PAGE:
Wednesday, February 27, 2013

The Crisis

Portrait of a woman for The Crisis, 1913, Miles Webb. Miles Webb worked as a photographer in Chicago, Illinois, in the early 1900s. An advertisement in a 1912 issue of The Crisis promoted Webb's School of Photography, with amateur, intermediate, and professional courses. A 1913 advertisement read: "Webb, Chicago's Photographer. I specialize in every phase of artistic picture taking." The Crisis is still in publication. It pays to be curious. Amazon has photos from 1911! The covers are beautiful. The women? Oh, the women. And the men. And the stories. The ads are . . . You decide.

The original Crisis Magazine published reader comments in a section called "The Letter Box." I tell you, the more things change the more they stay the same. I hear/read some of those same comments today. SMH in wonder.

Thank you, Pamela! I like my postcard. There is nothing superfluous about it, but it spoke to me. It made me wonder. The figures in the background reminded me of the lunch counter sit-ins. I never could figure out how a person of color could cook the food, yet people of color could not sit and eat it. We traveled a lot when I was growing up, moving from post to post. My father was adamant about not eating at places that had signs that said "White Only." It was the same when signs directed people of color to the back of an eatery for service. Betty and I should have been malnourished children during those moves, because too often we passed a lot of eateries; we "starved" for miles on end sometimes, before we ate. Bless Mama's heart. She couldn't pack very many snacks that wouldn't spoil back then. But she tried. Pops taught us by example. He done good.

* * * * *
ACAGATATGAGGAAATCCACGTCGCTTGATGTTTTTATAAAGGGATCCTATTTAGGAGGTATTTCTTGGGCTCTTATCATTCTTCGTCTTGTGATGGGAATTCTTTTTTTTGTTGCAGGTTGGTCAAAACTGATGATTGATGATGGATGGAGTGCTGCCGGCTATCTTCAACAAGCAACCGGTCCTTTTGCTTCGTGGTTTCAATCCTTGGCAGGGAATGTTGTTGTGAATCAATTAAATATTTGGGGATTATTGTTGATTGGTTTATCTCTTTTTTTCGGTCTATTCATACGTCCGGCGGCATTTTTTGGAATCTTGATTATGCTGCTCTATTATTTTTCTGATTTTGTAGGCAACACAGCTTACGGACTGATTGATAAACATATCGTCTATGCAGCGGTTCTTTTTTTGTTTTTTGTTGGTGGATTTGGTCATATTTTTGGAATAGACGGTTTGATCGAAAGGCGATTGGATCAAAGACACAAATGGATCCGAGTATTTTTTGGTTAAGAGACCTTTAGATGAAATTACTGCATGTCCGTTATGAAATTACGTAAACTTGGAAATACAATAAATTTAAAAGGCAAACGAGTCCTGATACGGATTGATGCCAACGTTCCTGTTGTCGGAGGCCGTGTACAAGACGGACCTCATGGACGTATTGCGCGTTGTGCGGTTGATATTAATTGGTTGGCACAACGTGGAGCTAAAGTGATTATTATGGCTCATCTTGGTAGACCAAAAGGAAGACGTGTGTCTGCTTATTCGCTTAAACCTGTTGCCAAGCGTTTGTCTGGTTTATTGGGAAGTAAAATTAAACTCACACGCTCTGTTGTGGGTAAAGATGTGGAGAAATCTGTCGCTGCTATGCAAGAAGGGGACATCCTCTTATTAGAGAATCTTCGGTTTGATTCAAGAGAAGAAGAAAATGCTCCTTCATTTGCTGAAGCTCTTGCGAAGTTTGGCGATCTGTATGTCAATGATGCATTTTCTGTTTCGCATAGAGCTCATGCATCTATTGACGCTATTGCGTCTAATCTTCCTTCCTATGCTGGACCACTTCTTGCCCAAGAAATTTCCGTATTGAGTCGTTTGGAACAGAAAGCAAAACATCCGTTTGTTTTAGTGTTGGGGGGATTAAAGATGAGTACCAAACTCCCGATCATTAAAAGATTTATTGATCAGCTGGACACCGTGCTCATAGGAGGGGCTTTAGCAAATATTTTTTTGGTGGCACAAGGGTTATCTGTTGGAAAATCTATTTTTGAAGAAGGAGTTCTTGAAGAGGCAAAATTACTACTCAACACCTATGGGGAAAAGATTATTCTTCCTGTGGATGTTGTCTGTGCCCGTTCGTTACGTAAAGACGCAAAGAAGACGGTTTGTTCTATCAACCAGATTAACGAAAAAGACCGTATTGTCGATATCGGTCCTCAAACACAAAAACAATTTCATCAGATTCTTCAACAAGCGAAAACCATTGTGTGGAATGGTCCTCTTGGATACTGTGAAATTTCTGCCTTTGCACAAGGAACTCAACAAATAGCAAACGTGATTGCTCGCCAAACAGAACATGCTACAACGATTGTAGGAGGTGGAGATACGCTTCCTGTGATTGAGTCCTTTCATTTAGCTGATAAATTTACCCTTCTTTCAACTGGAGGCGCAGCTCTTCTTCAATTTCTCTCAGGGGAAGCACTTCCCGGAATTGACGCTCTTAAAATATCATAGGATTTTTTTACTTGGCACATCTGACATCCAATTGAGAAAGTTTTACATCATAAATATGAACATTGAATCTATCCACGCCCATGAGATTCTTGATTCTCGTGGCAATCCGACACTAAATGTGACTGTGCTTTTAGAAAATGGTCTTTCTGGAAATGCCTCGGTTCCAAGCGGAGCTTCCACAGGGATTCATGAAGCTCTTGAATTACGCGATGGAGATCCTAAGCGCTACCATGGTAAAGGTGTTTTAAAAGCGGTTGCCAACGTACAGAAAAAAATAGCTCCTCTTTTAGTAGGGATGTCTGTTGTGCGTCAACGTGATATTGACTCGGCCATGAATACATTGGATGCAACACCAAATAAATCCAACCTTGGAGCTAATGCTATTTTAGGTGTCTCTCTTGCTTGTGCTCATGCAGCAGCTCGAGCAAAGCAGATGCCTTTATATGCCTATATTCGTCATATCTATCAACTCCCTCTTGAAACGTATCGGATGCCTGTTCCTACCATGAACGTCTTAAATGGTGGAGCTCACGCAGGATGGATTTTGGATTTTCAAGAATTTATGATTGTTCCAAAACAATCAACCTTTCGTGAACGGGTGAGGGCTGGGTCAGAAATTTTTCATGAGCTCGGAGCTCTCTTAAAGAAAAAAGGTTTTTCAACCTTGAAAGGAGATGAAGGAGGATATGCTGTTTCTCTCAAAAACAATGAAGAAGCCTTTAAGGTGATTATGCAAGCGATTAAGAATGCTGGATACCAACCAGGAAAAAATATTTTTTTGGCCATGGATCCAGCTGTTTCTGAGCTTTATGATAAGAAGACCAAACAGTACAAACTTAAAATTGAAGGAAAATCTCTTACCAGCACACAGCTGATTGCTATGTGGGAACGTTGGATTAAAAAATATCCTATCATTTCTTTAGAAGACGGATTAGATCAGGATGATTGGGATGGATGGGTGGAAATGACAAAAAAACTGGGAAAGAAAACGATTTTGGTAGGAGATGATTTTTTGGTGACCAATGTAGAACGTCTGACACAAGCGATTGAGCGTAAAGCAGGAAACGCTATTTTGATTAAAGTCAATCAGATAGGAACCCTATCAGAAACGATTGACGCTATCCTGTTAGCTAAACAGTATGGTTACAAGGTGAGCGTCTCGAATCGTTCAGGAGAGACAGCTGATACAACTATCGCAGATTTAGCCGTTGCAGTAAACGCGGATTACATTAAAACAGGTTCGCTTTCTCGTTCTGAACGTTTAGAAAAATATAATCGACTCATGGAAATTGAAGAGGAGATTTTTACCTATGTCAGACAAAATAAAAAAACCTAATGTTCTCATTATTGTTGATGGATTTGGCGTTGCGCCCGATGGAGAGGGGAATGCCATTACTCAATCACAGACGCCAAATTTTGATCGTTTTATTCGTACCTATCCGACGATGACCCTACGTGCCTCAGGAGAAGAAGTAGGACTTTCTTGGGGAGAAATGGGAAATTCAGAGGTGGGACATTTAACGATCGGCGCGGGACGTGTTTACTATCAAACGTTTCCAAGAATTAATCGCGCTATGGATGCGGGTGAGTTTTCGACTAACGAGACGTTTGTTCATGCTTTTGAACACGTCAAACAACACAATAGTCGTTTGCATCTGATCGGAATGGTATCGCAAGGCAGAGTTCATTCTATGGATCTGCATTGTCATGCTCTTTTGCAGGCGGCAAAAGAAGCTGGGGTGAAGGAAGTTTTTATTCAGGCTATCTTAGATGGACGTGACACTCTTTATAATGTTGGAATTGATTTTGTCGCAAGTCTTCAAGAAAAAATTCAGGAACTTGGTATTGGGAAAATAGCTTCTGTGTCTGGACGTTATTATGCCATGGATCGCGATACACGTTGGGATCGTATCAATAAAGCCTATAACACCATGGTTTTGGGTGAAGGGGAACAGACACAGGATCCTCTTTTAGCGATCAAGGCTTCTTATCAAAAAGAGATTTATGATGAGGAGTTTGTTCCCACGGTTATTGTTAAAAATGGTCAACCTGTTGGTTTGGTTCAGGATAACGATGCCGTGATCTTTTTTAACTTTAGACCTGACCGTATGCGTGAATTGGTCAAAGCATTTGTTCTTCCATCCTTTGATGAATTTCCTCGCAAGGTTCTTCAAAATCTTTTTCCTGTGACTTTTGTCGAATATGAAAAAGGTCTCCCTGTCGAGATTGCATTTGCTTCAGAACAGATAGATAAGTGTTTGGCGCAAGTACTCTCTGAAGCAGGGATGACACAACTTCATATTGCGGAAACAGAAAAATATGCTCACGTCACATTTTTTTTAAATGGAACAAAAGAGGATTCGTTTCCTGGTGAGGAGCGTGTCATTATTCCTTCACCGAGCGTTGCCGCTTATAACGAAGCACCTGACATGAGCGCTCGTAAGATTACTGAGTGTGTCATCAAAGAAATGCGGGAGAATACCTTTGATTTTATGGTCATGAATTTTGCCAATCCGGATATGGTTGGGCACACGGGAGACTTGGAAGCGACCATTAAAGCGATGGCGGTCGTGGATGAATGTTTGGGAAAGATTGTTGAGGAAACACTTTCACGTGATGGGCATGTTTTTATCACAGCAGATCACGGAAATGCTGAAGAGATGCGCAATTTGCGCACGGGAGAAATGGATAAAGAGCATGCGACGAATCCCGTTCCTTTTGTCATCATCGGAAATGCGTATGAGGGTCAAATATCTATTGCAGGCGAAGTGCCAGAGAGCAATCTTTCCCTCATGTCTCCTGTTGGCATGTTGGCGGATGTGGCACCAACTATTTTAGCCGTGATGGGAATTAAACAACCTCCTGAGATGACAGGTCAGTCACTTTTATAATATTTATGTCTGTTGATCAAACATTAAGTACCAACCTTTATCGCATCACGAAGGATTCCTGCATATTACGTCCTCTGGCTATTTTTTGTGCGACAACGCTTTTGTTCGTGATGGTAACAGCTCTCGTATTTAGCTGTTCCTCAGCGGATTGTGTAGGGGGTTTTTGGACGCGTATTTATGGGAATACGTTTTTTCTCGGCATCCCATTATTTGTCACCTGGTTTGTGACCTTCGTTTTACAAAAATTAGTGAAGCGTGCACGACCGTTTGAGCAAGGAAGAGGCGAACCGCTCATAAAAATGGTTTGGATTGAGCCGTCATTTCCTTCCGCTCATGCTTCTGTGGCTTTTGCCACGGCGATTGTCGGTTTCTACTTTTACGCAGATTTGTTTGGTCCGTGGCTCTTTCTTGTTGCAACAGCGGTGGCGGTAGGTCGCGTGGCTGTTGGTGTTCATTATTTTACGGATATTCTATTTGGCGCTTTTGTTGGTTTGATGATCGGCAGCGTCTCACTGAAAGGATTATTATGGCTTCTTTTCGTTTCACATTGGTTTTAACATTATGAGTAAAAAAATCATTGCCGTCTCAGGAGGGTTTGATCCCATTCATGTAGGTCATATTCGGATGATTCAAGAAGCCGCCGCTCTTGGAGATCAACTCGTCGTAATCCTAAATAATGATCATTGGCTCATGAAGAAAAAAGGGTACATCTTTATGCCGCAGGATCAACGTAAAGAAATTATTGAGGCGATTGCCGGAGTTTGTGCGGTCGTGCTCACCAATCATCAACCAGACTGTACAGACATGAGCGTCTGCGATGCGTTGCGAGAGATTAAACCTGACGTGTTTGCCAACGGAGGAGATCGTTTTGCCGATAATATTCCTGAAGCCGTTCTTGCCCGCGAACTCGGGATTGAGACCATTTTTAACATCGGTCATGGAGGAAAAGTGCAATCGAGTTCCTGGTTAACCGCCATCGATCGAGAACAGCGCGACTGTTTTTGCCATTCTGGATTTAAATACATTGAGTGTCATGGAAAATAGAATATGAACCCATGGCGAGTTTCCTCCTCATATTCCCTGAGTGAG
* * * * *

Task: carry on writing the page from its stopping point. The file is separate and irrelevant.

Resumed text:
I read an interesting story this evening. A mother sued for her daughter's civil rights; the child is being discriminated against, simply because she is transgendered. At age six. I am willing to bet Dr. King and all the righteous who fought the same battle for civil rights, never imagined he or they were fighting a fight that would reach so far into the future. Here I am, still trying to understand . . .

This is obviously the back. Great composition, Pam. The apple and the green Mrs. Parks wears draw the eye, as do the reds. Very good. This took me back to school. Thank you. I appreciate your gift. 


  1. Love the mail art on your blog.I wanted to now if it is ok to share my mail art with you. Im new at mail art and I havnt created a blog yet.


    1. Hey, and welcome. I enjoy mail art. You don't need a blog to be strut your stuff, but I look forward to being invited to check it out when you decide to go for it. So, please, share your creative self with me. :) Thanks for asking.

  2. Limner--happy you like the card -- two more are on the way to you...and FYI it is Pamela (not that other....)
    Oh--and your dad was right. How horrible to see signs like not support those establishments for sure!

    1. Hey Pamela. Not that other. Thanks! I look forward to whatever is headed my way.

      About my dad. It's funny how we never talked about those times. At least I remembered some of those lessons. :) Had he lectured, I might have rolled my eyes. :) Not likely, but I can pretend.